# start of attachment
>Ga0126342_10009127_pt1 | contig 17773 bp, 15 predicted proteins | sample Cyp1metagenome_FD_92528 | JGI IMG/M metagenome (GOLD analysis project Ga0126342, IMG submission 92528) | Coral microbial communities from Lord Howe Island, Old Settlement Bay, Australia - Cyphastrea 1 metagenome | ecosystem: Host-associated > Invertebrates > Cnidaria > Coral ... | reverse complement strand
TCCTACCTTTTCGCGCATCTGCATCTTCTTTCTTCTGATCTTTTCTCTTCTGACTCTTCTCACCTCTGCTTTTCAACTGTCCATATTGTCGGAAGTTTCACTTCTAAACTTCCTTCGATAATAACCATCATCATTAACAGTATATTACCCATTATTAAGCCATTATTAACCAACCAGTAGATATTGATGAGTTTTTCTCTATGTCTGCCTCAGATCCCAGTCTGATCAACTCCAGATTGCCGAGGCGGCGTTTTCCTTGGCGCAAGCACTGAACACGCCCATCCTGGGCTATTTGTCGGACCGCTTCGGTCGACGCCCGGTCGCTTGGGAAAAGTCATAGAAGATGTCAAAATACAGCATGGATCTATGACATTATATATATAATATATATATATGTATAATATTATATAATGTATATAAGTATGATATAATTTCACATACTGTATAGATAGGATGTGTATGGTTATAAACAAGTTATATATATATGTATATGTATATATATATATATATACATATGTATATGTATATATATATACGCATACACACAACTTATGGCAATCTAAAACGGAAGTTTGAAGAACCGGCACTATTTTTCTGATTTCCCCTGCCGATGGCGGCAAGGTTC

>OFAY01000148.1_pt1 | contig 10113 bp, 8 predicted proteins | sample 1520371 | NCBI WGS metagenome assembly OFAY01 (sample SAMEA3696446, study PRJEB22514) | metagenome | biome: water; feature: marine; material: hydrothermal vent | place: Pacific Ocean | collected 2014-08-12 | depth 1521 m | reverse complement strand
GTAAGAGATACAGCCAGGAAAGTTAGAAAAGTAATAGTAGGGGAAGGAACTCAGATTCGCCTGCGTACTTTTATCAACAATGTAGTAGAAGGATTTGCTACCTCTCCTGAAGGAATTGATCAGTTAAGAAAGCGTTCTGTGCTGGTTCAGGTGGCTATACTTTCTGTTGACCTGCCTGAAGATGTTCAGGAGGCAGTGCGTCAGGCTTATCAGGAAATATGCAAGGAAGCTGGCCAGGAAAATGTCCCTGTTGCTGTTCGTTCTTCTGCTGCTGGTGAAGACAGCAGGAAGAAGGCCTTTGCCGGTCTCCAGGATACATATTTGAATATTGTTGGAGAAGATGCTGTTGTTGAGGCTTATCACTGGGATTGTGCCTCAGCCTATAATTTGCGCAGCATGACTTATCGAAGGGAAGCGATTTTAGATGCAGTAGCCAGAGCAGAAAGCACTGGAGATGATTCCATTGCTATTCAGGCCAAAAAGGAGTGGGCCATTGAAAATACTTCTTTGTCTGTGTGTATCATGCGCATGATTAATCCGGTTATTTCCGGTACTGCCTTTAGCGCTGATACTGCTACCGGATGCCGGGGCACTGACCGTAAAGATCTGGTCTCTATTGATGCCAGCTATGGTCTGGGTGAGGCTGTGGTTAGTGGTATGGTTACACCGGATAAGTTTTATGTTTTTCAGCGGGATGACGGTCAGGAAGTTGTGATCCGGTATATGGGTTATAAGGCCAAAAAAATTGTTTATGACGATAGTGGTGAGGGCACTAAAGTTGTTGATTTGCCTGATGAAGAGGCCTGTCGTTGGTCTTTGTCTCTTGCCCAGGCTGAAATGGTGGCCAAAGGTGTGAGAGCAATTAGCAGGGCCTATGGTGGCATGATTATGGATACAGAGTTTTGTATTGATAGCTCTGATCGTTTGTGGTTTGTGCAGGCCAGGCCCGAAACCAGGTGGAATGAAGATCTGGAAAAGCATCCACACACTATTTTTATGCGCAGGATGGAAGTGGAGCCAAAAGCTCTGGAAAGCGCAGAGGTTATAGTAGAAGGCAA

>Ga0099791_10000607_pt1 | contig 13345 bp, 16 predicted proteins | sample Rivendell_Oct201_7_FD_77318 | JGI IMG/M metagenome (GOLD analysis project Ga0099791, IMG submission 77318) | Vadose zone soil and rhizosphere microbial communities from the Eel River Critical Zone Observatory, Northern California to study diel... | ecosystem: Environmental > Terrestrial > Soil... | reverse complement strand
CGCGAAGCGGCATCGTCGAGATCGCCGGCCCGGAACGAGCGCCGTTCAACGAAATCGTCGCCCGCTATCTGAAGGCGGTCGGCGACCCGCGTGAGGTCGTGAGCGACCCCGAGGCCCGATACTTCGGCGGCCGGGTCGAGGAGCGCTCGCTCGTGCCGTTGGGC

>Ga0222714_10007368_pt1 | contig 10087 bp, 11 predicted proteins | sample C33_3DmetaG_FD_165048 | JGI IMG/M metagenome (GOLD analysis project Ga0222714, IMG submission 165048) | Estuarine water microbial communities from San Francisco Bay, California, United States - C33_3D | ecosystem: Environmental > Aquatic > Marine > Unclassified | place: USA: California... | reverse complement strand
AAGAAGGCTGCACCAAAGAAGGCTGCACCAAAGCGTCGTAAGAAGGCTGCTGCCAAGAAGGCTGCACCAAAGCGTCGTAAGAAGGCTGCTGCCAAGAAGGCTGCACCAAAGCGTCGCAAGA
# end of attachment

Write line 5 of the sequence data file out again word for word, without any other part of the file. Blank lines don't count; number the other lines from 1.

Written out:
>Ga0099791_10000607_pt1 | contig 13345 bp, 16 predicted proteins | sample Rivendell_Oct201_7_FD_77318 | JGI IMG/M metagenome (GOLD analysis project Ga0099791, IMG submission 77318) | Vadose zone soil and rhizosphere microbial communities from the Eel River Critical Zone Observatory, Northern California to study diel... | ecosystem: Environmental > Terrestrial > Soil... | reverse complement strand